SURVIVING the Times
Since deprivation has become something to be proud of by our elites, I suppose it is high time we talked about it. According to credible international studies, a stunning majority of my people live below the poverty line: US$1 per day. So that (falsely) identifying with the masses by laying questionable claims to childhood shoelessness enthroned one President, and may yet enthrone another if claiming to borrow N27m for nomination form does not sound incredibly incredulous, and irresponsible, to the deciding masses.
Anyway, times are hard; shoeless or indebted or however masses-like you actually are. Earlier this week, I said that agriculture was not very encouraging at the moment, and that it would be wiser to buy (cheap) land. (SEE, The Potential V: Assets, Liabilities) One of my listeners gave me the da-padà attitude, and I smiled... I was the farmer, he was not; yet he was confident enough to disagree with moi, and remind me that I am only a small-time farmer.
Well then, if feeding costs are high and demand for livestock is low, if people barely have enough to eat basics not to talk of meat and eggs, if farmers are pushing out stock at gbànjo prices to counter rising maintenance costs; will you say farming is good at the moment? Especially if you consider that we buy same feed at same price, however small or large your farm is?
At the cost of being rather late than never, here's what I suppose can save us: Anticipation. (SEE, The Potential VI: The Way You Eat Your Mango) Times are getting harder, no doubt; it is getting harder to get by. The people that used to mock my doomsday stance are now themselves feeling the pinch... Some 31 states are expected to have trouble paying salaries, and, of course, we are not broke– officially. So, do pay attention.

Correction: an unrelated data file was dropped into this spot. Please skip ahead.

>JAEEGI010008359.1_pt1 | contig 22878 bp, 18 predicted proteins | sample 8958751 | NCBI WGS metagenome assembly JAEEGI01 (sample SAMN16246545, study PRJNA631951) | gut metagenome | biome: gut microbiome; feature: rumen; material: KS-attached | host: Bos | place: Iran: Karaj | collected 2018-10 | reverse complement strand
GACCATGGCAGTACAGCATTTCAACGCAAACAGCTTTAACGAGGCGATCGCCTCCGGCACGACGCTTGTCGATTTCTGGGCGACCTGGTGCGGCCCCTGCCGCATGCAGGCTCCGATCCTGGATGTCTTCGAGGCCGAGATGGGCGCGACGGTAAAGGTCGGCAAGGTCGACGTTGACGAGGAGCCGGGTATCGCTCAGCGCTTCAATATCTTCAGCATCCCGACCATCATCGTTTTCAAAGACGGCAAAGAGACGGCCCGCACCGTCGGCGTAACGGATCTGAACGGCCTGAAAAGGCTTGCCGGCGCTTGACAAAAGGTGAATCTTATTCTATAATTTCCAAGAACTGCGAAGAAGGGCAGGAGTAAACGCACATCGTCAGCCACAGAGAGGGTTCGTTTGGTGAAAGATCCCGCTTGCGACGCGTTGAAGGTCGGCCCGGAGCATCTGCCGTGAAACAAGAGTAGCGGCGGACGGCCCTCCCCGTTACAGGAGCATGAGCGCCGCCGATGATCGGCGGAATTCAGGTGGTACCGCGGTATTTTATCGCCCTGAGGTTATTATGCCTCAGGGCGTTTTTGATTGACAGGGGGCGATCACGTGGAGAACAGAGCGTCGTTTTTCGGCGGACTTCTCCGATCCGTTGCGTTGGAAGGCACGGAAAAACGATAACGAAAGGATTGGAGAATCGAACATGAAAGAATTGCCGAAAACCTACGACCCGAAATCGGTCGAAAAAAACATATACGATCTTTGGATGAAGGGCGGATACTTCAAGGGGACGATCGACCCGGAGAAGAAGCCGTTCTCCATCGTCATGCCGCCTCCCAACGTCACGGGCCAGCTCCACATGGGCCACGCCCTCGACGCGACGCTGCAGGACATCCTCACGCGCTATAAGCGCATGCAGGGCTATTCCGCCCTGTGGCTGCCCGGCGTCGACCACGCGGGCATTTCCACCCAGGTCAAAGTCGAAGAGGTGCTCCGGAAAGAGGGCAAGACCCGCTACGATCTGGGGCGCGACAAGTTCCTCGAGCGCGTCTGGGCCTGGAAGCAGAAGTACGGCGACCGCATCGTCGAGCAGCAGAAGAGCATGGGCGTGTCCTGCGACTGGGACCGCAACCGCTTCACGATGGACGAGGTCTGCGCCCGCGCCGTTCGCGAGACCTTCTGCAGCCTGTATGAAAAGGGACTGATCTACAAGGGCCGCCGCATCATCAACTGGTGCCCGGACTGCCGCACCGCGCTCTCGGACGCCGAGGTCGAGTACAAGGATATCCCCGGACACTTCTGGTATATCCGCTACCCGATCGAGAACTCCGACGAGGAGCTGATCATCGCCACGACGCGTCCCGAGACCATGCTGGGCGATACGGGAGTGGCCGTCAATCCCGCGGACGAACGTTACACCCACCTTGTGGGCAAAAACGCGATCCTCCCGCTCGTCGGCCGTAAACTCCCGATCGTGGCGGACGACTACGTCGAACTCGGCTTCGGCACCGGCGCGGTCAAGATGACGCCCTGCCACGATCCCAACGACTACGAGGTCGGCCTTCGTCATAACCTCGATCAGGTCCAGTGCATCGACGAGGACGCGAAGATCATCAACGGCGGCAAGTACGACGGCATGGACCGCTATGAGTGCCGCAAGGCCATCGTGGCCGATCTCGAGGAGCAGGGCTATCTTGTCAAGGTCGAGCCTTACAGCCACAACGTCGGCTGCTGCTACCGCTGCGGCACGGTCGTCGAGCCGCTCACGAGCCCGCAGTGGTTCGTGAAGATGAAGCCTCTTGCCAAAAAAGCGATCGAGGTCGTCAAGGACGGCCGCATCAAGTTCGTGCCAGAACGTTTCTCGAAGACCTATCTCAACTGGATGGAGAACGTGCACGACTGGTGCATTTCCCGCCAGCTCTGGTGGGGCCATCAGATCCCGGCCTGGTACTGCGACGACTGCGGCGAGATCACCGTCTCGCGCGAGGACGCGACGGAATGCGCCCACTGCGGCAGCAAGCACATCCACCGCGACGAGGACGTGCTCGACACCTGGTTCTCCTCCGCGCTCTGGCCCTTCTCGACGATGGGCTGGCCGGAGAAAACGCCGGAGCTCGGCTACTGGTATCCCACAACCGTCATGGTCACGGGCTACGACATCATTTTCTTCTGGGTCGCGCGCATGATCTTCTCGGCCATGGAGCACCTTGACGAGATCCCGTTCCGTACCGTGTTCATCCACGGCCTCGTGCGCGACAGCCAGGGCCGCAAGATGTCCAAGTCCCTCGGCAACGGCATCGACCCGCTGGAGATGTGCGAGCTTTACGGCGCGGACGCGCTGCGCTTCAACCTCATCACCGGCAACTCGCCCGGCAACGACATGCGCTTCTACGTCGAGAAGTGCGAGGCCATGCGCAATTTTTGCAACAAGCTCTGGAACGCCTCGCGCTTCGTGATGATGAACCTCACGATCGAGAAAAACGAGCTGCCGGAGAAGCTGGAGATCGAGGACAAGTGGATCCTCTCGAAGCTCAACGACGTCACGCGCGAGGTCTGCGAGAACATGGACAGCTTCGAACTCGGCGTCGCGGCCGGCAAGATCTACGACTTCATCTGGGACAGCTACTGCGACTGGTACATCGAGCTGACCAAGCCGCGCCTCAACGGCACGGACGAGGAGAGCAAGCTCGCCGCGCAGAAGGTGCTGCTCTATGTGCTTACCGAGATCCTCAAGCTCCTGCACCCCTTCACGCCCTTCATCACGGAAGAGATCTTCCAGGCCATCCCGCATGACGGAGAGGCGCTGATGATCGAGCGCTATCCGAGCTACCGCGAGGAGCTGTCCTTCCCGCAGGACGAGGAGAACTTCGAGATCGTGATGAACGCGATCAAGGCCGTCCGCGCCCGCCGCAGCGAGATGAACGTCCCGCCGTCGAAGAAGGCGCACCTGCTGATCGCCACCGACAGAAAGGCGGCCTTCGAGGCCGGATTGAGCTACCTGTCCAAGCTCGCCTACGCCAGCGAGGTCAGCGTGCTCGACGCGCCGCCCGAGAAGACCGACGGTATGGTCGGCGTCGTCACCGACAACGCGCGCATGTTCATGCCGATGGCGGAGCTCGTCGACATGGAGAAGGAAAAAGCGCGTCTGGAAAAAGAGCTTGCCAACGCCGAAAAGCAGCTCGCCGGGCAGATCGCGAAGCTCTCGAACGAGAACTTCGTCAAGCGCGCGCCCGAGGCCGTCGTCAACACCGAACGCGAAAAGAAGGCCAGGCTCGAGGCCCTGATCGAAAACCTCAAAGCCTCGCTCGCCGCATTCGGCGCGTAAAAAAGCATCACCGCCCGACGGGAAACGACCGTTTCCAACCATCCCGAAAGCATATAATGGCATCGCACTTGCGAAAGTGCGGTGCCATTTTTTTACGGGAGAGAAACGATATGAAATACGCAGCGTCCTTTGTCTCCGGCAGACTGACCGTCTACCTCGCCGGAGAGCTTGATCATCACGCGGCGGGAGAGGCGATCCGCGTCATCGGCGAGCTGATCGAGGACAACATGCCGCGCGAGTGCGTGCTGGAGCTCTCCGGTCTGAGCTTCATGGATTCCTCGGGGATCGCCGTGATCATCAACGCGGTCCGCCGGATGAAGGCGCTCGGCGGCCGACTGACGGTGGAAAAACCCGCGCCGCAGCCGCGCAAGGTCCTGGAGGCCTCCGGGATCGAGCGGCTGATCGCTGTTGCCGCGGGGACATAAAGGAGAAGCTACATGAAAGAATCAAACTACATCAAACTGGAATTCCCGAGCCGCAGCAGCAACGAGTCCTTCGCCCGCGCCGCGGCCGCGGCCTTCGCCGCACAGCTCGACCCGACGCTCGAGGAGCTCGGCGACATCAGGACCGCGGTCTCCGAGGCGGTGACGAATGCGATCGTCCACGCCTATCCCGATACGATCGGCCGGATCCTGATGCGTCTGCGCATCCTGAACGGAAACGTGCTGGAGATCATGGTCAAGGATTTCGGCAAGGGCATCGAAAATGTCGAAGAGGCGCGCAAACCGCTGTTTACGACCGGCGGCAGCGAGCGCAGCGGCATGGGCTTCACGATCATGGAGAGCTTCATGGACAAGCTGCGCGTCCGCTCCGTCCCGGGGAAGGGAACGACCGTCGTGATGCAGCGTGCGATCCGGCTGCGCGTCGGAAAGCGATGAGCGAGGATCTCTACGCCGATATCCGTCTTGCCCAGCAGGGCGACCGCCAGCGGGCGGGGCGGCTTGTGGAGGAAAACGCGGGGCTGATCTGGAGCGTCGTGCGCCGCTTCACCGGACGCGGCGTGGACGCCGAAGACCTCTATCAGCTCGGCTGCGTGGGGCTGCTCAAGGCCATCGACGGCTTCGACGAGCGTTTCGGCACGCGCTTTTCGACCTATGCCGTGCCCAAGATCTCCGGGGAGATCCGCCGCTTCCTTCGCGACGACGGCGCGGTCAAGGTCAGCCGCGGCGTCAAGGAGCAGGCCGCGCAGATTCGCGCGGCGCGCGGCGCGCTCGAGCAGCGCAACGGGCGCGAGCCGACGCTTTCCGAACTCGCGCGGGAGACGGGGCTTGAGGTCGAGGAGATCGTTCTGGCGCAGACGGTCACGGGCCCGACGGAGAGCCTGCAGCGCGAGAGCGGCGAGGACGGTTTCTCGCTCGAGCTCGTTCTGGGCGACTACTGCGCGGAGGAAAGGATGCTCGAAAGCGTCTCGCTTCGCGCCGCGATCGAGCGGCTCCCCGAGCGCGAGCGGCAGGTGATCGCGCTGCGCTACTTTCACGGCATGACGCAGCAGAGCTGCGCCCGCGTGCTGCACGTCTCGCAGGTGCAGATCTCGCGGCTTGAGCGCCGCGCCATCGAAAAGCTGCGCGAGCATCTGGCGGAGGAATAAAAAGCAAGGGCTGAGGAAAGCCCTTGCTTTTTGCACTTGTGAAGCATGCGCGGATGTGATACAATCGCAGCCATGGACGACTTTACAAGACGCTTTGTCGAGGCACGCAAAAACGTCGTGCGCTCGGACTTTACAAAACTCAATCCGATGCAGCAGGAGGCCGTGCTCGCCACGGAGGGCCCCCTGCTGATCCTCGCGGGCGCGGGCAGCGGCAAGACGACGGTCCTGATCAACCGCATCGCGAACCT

The trick is to minimise unit cost, and overall expenses.
On unit cost, buy in bulk. Of course I understand that you cannot possibly buy everything at once. If you could you wouldn't need to read this; not so? I therefore beg you to buy everything else the way you have always bought them, but try to buy the highlighted item for each month as prescribed, or, if that is too much to ask, in halves or quarters. Whatever you do, buy at 'dozen-price'.
FIRST MONTH. I found out that garri was more versatile than rice as a staple. Last I checked, a 'baff' of garri was N6000. Buy half, or quarter. It doesn't spoil if you keep your sac off the ground, and away from water. And keep it well tied, pests love food, especially at times such as this.
SECOND MONTH: Next is rice. Last I checked, the cheapest was N7800, the small-seed rice. And yes, you should sacrifice taste and pride for longevity and sustenance, and buy the cheapest. A bag won't hurt. It doesn't spoil if you keep it off the floor, from fluids, and from pests. Typically takes 6 to 9 months for us to devour one. Catch my drift?
THIRD MONTH: It is time to consider melon. Not beans. Buying two or three kongos keeps your mind at rest. Would suggest pepper as well, IF you can preserve it– which I doubt. My issue with beans has always been preservation. Did you just say dry pepper? If you have your way around that, then invest galore.